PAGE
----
We all know that it’s happy, helpful employees that keep customers coming back and spending money.
And yet, the Australian retail industry has one of the highest employee turnover rates. Not putting enough attention on hiring and training is one reason for this astonishing number.
If to find new hires you’re simply throwing a 'help wanted' sign in the window of your store, then you might be sabotaging your business from finding the best people. Here’s what you need to know to find the ideal employees to help your business thrive.
It all starts with the job description
Most retail job descriptions don’t even describe the job they’re hiring for anymore. They’re nothing more than a list of experience and skills. So is it any wonder that a new employee might feel inadequate in the position and leave after a few months, causing you to start the process all over again?
The job description needs to be absolutely clear—not only on the level of experience the new hire needs to have, but also the duties and responsibilities of the role, personality traits that will lead to success, and any physical requirements. If possible spend some time with an employee currently in the role and write out what they do; they may have a different perspective on the job and what it entails. Beyond being able to operate the checkout, you might realise you also want this person to manage your Instagram account or help with inventory. Reviewing what a current employee does in this role can give you important perspective on what to include in your job description.
How to attract the best candidates
Once you’ve perfected your job description, you need to do more than put up that 'help wanted' sign. Posting your opening on online job boards can help you attract more and better candidates than you’d get with walk-ins. Because you can categorise your opening by industry, as well as filter candidates by experience, you won’t get a flood of unqualified applications. You can also post a job for members to apply for, or you can browse resumes that meet your requirements on sites like Seek, MyCareer and LinkedIn. These sites are especially useful if you’re hiring for a more skilled position like a retail store manager. Or, if you have some rock star employees already, ask them to share on their social channels and with friends they think would be suitable—it’s likely the people they recommend will be just as good as they are.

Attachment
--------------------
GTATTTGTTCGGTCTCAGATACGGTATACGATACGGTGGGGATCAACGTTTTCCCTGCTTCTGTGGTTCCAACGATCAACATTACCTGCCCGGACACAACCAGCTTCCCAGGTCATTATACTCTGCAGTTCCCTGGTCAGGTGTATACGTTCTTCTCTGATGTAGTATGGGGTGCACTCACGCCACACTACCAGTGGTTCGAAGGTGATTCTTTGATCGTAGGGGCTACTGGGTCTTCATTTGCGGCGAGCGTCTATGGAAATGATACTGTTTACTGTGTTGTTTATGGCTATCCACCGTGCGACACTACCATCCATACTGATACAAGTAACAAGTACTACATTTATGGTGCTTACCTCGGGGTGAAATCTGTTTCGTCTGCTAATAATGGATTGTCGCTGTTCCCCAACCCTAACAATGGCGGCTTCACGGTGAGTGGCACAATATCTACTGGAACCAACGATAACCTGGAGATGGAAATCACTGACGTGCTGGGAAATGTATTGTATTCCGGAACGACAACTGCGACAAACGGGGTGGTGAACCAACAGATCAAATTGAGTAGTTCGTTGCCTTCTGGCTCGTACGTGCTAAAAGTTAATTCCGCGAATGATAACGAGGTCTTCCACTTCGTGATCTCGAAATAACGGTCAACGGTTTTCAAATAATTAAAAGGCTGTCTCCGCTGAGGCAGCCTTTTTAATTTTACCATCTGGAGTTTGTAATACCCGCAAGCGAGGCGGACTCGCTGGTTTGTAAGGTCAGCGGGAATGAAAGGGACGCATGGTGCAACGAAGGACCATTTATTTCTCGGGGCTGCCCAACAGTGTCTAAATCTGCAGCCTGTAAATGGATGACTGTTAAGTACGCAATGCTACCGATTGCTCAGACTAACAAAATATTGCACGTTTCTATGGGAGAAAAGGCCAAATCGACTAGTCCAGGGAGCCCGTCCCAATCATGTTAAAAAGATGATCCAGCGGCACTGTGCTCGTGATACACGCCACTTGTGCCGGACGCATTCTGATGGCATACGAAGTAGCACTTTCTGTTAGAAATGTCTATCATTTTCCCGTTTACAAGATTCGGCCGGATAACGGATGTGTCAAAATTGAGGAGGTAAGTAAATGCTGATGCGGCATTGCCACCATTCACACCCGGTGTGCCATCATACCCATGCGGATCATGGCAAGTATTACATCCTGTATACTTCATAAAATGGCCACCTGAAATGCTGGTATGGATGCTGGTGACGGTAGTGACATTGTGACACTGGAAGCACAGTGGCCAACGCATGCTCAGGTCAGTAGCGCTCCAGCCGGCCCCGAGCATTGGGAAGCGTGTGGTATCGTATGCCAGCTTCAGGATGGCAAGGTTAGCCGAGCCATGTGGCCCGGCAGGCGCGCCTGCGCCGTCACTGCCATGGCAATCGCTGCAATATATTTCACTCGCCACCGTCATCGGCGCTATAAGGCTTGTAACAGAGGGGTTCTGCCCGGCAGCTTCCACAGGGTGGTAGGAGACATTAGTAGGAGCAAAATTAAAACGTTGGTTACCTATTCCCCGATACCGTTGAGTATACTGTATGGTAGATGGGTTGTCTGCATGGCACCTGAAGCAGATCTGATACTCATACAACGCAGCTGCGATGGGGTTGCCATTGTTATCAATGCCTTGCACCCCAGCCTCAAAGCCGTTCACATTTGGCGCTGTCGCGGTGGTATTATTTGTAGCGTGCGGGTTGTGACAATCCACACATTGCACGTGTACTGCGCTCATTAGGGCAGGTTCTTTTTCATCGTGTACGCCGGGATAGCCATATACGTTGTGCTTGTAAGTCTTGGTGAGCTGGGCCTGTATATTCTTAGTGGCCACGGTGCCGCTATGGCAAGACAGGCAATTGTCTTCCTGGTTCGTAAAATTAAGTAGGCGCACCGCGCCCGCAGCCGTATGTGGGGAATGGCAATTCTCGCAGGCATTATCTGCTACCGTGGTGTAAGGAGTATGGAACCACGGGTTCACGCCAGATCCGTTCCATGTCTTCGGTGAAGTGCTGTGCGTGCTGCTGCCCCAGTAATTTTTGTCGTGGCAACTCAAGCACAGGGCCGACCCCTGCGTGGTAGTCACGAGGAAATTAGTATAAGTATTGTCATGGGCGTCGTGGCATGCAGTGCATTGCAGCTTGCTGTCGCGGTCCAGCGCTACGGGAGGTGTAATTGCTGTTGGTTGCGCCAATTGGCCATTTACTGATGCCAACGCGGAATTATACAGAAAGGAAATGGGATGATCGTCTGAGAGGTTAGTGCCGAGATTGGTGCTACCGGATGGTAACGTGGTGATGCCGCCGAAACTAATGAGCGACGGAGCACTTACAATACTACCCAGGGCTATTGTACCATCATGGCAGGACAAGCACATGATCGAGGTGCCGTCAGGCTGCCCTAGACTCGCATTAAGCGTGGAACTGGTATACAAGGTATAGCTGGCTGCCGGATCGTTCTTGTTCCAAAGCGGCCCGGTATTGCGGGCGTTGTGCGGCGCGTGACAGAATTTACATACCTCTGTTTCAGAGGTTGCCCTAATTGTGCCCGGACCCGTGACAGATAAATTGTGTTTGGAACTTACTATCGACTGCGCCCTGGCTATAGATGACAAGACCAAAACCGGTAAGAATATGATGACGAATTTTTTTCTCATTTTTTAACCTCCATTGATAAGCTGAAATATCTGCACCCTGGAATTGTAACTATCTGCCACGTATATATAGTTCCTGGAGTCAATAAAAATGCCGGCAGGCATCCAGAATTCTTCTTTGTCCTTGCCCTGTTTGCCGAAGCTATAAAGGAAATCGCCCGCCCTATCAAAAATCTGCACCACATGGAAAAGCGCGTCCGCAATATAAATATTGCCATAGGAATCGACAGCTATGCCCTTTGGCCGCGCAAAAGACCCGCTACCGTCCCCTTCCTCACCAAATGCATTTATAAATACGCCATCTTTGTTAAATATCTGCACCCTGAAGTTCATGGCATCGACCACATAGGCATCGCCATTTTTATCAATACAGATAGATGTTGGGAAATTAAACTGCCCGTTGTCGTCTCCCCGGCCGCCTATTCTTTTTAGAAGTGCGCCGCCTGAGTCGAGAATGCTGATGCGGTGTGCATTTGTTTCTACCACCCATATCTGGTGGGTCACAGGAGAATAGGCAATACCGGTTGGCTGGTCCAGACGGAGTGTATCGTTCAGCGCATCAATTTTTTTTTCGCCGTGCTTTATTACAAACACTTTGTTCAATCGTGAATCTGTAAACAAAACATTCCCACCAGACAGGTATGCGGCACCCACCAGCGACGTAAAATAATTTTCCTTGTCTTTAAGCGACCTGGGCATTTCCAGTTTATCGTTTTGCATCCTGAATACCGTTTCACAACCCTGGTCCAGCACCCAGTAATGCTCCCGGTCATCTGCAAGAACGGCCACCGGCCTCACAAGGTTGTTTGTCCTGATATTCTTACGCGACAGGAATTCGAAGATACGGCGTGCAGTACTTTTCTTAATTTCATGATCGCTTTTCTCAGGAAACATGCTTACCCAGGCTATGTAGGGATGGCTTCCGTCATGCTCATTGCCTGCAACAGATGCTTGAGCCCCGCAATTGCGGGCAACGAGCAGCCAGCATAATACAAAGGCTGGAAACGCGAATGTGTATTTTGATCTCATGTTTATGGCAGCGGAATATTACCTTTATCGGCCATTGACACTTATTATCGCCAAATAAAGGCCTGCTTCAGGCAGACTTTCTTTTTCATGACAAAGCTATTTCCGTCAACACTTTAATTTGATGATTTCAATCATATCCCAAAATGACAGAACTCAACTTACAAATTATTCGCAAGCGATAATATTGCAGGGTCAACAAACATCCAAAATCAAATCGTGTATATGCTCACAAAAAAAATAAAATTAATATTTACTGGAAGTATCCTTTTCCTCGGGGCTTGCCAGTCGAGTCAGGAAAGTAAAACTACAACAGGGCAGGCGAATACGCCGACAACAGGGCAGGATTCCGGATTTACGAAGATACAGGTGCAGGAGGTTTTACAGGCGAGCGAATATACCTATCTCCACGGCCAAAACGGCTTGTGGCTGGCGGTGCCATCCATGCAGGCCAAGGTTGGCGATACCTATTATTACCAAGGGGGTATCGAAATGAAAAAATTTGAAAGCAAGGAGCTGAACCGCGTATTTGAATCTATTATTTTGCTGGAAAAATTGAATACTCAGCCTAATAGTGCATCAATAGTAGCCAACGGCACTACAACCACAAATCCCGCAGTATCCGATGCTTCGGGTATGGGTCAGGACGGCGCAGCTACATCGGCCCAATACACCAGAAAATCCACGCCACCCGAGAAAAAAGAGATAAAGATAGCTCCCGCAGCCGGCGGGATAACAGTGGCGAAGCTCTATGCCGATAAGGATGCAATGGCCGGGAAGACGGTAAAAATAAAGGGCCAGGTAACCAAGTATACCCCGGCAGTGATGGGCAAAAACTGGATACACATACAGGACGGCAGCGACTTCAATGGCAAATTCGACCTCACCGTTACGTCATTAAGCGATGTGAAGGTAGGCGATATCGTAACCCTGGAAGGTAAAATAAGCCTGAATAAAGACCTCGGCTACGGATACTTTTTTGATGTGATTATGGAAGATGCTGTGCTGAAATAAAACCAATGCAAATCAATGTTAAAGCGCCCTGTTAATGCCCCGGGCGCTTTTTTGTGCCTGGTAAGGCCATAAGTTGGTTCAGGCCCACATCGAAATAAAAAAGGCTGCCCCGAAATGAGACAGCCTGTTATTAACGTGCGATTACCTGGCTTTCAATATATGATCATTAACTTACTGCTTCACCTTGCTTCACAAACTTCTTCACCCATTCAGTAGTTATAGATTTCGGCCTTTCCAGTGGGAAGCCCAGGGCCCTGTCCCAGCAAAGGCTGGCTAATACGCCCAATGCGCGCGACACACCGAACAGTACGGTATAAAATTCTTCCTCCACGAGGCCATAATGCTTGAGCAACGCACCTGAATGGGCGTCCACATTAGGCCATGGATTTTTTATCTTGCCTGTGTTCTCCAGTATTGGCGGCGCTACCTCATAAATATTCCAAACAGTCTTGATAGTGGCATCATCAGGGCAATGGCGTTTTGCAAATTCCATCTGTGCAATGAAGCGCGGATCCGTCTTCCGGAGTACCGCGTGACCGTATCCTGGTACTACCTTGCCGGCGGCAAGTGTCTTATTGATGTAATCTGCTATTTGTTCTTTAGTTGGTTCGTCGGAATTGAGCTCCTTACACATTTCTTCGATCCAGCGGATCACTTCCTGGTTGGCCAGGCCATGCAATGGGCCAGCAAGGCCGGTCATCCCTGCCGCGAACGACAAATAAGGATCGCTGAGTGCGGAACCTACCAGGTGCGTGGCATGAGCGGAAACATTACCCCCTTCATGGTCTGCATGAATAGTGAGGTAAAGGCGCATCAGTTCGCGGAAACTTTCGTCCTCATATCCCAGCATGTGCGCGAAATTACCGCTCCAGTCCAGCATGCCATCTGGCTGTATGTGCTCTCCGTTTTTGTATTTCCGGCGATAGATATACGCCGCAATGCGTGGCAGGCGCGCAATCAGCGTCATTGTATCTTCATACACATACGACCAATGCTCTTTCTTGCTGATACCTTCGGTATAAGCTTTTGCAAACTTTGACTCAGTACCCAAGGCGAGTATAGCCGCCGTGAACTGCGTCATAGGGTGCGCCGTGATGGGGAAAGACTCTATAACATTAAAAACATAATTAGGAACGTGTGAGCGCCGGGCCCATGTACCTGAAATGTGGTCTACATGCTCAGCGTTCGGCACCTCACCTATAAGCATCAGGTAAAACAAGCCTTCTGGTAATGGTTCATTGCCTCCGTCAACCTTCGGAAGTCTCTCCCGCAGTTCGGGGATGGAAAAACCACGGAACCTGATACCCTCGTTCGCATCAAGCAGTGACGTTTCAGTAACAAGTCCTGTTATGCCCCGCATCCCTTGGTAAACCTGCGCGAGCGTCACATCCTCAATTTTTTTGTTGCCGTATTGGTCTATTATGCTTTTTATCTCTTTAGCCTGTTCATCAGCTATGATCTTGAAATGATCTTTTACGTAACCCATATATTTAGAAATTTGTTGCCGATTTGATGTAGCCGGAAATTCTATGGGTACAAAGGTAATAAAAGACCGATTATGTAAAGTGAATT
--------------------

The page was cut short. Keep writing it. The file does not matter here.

Interview your top picks
While a candidate’s application or resume is the first checkpoint in the hiring process, the interview is what will really help you discover who the best fit for the role is. Keep in mind that people are always on their best behavior during interviews, and will typically give you canned responses that they think you want to hear.
Instead, consider the interview as more of a conversation. Encourage the applicant to do most of the talking so you can get to know their personality and work ethic. The interview is your opportunity to find out how skilled a candidate is at selling, upselling, and dealing with irate customers. Try out situational questions such as: How would you get a customer to buy an additional item? If you don’t have the answer to a customer’s question, what do you do? You’re having a bad day, it’s raining, and customers are being rude. How do you find a smile for them? The checkout line is 10 deep and there’s no help in sight—how do you soothe customers?
Training, training and more training
There’s no getting around the importance of training your retail employees. This cost is essential if you’re hoping to keep that employee around for longer than a few months. Retail staff turnover is a substantial cost to every business. Recent research by PWC found Australia came last in a list of 11 developed countries when it came to keeping retail staff, with 23 per cent turnover. That is almost one in every four new employees leaving their job in their first 12 months.
This is why it’s worth establishing training programs to streamline the process, and ensure every employee is competent and confident in their role. Getting them trained up on your brand, company goals and mission is important too, as it will help them to feel connected to your store and more likely to stick around. Training manuals or online courses can be used over and over for new hires, and will reduce the time and money spent on the process.
Hiring the best employee for your retail business starts with a great job description, but it also requires you to look in the right places for your next hire, dedicate time to the interview process, and make sure that your new employee is properly trained.
Francesca Nicasio is a retail expert at Vend.